[0052] In some embodiments, the excimer laser 320 creates a laser that travels into the deposition chamber 310 through a quartz window 370. The excimer laser 320 may also include apertures, mirrors, lenses, and the like for directing, focusing, splitting, or otherwise manipulating a laser pulse from the excimer laser 320 onto one or more targets 340. In some embodiments, the incidence of the laser on a target 340 ablates a portion of the target 340, forming a plasma which expands. When the plasma contacts a substrate 110 a thin layer of the target material forms on the substrate 110. Thus, a nanodot, intervening layer, or matrix material layer may be formed on a substrate 110 by ablating a target 340 of a nanodot material, intervening layer material and/or matrix material.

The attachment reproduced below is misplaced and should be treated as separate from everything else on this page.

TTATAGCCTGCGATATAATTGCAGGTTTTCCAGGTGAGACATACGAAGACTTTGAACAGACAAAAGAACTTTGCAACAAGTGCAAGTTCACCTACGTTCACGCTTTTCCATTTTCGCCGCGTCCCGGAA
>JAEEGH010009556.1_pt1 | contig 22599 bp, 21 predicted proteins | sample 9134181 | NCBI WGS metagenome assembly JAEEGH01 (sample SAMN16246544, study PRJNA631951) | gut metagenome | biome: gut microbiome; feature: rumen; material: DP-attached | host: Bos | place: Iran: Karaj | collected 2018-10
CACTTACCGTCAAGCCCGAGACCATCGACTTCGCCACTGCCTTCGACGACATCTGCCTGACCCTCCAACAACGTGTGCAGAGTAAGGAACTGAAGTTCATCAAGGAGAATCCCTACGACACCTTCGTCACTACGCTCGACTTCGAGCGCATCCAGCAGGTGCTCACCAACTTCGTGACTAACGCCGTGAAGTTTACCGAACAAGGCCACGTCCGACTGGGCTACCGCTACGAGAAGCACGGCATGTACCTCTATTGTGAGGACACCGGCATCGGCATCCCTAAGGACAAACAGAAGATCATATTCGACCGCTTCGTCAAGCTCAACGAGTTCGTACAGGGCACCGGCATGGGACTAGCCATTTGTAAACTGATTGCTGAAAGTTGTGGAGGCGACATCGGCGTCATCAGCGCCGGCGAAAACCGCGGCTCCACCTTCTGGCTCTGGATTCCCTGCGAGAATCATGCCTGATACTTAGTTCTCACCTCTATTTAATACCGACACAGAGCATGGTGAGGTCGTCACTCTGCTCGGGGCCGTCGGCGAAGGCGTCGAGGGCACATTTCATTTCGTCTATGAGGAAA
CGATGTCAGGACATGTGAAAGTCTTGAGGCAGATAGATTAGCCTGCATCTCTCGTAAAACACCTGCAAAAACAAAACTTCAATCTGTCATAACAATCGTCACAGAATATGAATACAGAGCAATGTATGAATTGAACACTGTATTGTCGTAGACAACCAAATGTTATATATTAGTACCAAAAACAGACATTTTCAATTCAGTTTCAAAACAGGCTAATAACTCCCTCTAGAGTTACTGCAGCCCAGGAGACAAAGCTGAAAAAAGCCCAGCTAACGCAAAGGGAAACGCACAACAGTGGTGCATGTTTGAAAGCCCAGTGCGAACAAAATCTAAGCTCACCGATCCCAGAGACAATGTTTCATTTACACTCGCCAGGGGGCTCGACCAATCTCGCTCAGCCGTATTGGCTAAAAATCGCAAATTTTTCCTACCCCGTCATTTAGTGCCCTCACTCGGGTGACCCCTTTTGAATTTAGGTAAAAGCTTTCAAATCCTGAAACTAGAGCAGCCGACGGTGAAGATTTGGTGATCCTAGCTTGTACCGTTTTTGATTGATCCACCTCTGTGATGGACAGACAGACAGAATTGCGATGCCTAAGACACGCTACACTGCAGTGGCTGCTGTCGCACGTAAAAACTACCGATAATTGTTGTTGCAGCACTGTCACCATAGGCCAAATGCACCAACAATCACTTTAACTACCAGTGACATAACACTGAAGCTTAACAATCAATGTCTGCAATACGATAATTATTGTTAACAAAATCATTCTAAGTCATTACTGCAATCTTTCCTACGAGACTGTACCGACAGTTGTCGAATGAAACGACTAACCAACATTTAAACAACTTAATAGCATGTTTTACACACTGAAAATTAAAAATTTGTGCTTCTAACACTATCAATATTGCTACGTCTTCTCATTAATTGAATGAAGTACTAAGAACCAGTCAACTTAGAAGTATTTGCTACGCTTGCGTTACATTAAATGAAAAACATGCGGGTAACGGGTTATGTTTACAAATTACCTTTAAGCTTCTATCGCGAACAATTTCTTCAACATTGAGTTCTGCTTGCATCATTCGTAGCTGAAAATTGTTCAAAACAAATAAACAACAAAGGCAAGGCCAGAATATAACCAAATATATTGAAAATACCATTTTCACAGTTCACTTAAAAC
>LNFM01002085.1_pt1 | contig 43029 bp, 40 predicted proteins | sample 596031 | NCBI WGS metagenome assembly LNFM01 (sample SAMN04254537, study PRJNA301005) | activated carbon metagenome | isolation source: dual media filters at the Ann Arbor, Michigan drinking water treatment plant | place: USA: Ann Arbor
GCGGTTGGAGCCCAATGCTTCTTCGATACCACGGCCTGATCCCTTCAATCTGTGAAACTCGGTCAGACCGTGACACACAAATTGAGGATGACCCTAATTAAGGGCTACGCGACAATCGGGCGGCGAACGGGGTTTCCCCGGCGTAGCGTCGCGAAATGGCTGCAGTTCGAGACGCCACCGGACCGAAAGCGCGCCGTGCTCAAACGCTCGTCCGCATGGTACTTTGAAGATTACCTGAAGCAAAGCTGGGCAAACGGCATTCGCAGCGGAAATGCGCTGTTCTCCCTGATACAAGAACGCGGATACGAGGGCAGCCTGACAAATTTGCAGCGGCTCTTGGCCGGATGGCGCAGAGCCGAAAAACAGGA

[0053] For example, the structure 100 of FIG. 1 may be formed using a pulsed laser deposition apparatus 300 as illustrated in FIG. 3. A silicon substrate 110 is provided and is placed on a heater plate 350 in the deposition chamber 310. A nanodot material target 340 and a matrix material target 340 are aligned in the deposition chamber 310 parallel to the silicon substrate 10 and in such a manner that energy emitted from the excimer laser 320 may be focused on the targets 340. The structure 100 illustrated in FIG. 1 includes an intervening layer of matrix material 130 between the substrate 110 and the nanodot layers. To form an intervening layer of matrix material 130 on the silicon substrate 110 in the deposition chamber 310, energy from the excimer laser 320 is focused on the matrix material target 340 to ablate a portion of the target, creating a plasma of the target material that settles on the silicon substrate 110, forming the intervening layer of matrix material 130. The nanodots 120A in the first nanodot layer of the structure 100 are next deposited and formed. Energy from the excimer laser 320 is focused on a target 340 of nanodot material to create a plasma of the nanodot material. The plasma settles over the intervening matrix material 130 layer on the substrate 110 forming a layer of nanodot material on the matrix material 130. Once deposited, the nanodot material begins to self-assemble into spherically shaped nanodots 120A due to the tendency of the system to minimize its free energy. A matrix material layer 130A is then deposited over the nanodots 120A in the same manner as the intervening matrix material 130 layer was formed. The formation of nanodots and matrix material layers is repeated in a similar manner to create the nanodots 120B and 120C and matrix material layers 130B and 130C.